2017 FCPA Year in Review (Part I of II)
With the close of 2017, FCPA enforcement continues as a major priority for the US Department of Justice. Notwithstanding fears and concerns that the new administration would turn its back on FCPA enforcement, the Justice Department’s work continues unabated and unhindered. All the doomsayers have to admit that no big changes have occurred in the Justice Department’s commitment to battle global corruption.
Looking at the scorecard, DOJ brought FCPA enforcement actions against 6 companies (and one non-prosecution agreement), totaling approximately $845 million in fines and penalties, and 13 individual criminal guilty pleas or indictments for FCPA violations (excluding United Nations prosecution case). The SEC brought enforcement actions against 6 companies, totaling approximately $262 million in penalties, and 3 individuals (one of whom settled). All in all, the government took in approximately $1.1 billion in fines and penalties for FCPA violations.
There is no question that, with the exception of individual prosecutions, 2017 was a decline from the record-setting pace of 2016. Some of that has to be explained based on the transition to a new administration.
The Two Big Events: FCPA Corporate Enforcement Policy and the Rise in Individual Prosecutions
First, and most significantly, the new FCPA Corporate Enforcement Policy has put to rest much of the carping and criticizing surrounding FCPA enforcement. There will always be naysayers, negative forces and pessimists surrounding the Justice Department’s efforts, but the new FCPA Corporate Enforcement Policy has effectively killed FCPA reform efforts, arguments for an unwise and unproven compliance defense and other technical and wordy “reforms” and so-called “ideas” that turn out to be ill-advised, or unworkable in practice.
The FCPA Corporate Enforcement Policy is well-thought out, carefully crafted based on years of experience and set in stone. In practice, it gives companies a way out of prosecution – voluntary disclosure, cooperation and remediation will equal a declination. If you choose not to disclose, or if you fall under an aggravating circumstance, you will pay a price but you can still earn a significant discount.
Second, building on the Yates Memorandum and the new FCPA Corporate Enforcement Policy, the Justice Department revealed its ongoing work and success in focusing on individual prosecutions. The numbers are beginning to tell the tale, and I expect this trend to continue for the foreseeable future – individuals will be prosecuted for FCPA violations.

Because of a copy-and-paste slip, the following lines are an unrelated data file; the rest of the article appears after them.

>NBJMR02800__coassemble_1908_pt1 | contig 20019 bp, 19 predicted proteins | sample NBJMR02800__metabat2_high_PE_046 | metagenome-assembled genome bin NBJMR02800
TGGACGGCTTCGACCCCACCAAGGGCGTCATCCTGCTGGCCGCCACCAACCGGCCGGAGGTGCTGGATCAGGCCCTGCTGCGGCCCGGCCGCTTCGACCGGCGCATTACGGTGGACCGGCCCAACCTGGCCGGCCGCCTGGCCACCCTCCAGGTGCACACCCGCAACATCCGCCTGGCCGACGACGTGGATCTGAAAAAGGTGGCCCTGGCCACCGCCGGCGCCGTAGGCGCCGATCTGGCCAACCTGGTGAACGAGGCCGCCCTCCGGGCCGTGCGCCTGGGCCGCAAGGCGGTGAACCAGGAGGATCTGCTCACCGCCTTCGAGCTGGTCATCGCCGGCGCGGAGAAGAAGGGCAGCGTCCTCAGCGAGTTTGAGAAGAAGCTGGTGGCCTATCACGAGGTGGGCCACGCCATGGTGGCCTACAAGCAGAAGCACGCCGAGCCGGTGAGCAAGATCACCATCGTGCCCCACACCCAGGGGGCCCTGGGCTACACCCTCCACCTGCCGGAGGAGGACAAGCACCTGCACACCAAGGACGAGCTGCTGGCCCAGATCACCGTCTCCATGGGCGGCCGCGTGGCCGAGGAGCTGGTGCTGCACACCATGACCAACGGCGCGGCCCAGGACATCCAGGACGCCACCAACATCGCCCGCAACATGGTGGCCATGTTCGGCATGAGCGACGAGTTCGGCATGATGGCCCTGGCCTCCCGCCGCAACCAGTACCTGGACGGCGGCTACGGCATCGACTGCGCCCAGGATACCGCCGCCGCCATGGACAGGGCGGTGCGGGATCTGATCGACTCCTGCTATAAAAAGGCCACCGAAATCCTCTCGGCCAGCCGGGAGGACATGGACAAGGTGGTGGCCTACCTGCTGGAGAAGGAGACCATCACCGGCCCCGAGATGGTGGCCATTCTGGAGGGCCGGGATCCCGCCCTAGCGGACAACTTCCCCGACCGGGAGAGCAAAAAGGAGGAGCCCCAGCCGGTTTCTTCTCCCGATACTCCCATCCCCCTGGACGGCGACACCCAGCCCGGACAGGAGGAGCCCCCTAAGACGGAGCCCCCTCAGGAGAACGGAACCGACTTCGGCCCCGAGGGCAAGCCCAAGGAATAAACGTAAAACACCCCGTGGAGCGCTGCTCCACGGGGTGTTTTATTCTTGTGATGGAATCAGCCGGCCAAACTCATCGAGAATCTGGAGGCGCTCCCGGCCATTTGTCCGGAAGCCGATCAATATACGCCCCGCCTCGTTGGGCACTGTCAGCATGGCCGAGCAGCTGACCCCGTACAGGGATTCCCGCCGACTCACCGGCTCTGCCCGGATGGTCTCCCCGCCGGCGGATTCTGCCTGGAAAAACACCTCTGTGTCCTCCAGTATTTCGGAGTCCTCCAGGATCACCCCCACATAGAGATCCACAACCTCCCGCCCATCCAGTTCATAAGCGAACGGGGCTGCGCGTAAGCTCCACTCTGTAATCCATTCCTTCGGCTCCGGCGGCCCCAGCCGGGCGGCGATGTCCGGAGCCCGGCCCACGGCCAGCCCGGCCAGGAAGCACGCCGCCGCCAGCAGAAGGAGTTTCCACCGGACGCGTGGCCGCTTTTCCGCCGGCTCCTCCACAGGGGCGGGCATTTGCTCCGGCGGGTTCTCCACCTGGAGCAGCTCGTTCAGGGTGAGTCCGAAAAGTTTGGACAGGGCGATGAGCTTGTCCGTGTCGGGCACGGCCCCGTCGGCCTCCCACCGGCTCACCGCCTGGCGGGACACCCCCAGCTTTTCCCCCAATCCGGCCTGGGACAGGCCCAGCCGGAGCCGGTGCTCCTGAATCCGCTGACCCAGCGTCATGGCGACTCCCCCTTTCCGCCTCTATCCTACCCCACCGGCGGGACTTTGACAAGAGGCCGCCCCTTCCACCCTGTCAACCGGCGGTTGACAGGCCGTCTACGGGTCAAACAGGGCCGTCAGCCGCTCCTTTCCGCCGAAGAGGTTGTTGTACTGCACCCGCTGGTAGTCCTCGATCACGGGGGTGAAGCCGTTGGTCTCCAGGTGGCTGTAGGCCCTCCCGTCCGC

In the last year, the Justice Department prosecuted a total of 13 individuals. This is no accident. The Yates memorandum has had an impact, and the new FCPA Corporate Enforcement Policy will act as a force multiplier to increase this focus because of the requirement that corporations identify culpable individuals and provide specific evidence for each individual. Any company seeking a declination or a 50 percent discount will have to cough up evidence targeting individuals in the company involved in illegal bribery schemes.
Two Less Significant, But Important Trends: Remediation Expectations and Globalization
There are two other trends, both of which should be noted, but are not as significant as the two mentioned above.
Third, the Justice Department’s expectations as to remediation in the disciplinary prong have reached a crescendo in terms of expectations. A company seeking benefits under the new FCPA Corporate Enforcement Policy better have used a meat cleaver when it comes to disciplining executives and employees involved in FCPA bribery violations. This remediation requirement extends not just to firing and disciplining those directly involved, but the Justice Department has made it clear that it expects supervisors should be disciplined when they should have known about misconduct or prevented such misconduct. Companies that “protect’ executives from this standard and impose no penalties on them will be subject to second-guessing by the Justice Department and a potential loss in millions for a reduction under the new enforcement policy.
Finally, FCPA enforcement in 2017 reflected the growing maturity of the global anti-corruption enforcement program. Most FCPA enforcement actions now involve multi-jurisdiction collaboration and coordination with penalty offsets among the participating countries. This is a positive development that reflects the fairness of reducing the risk of multiple punishments for the same conduct. This trend is likely to continue since Justice Department officials have sought to address the overlapping enforcement issues involved in a coordinated, global anti-corruption program.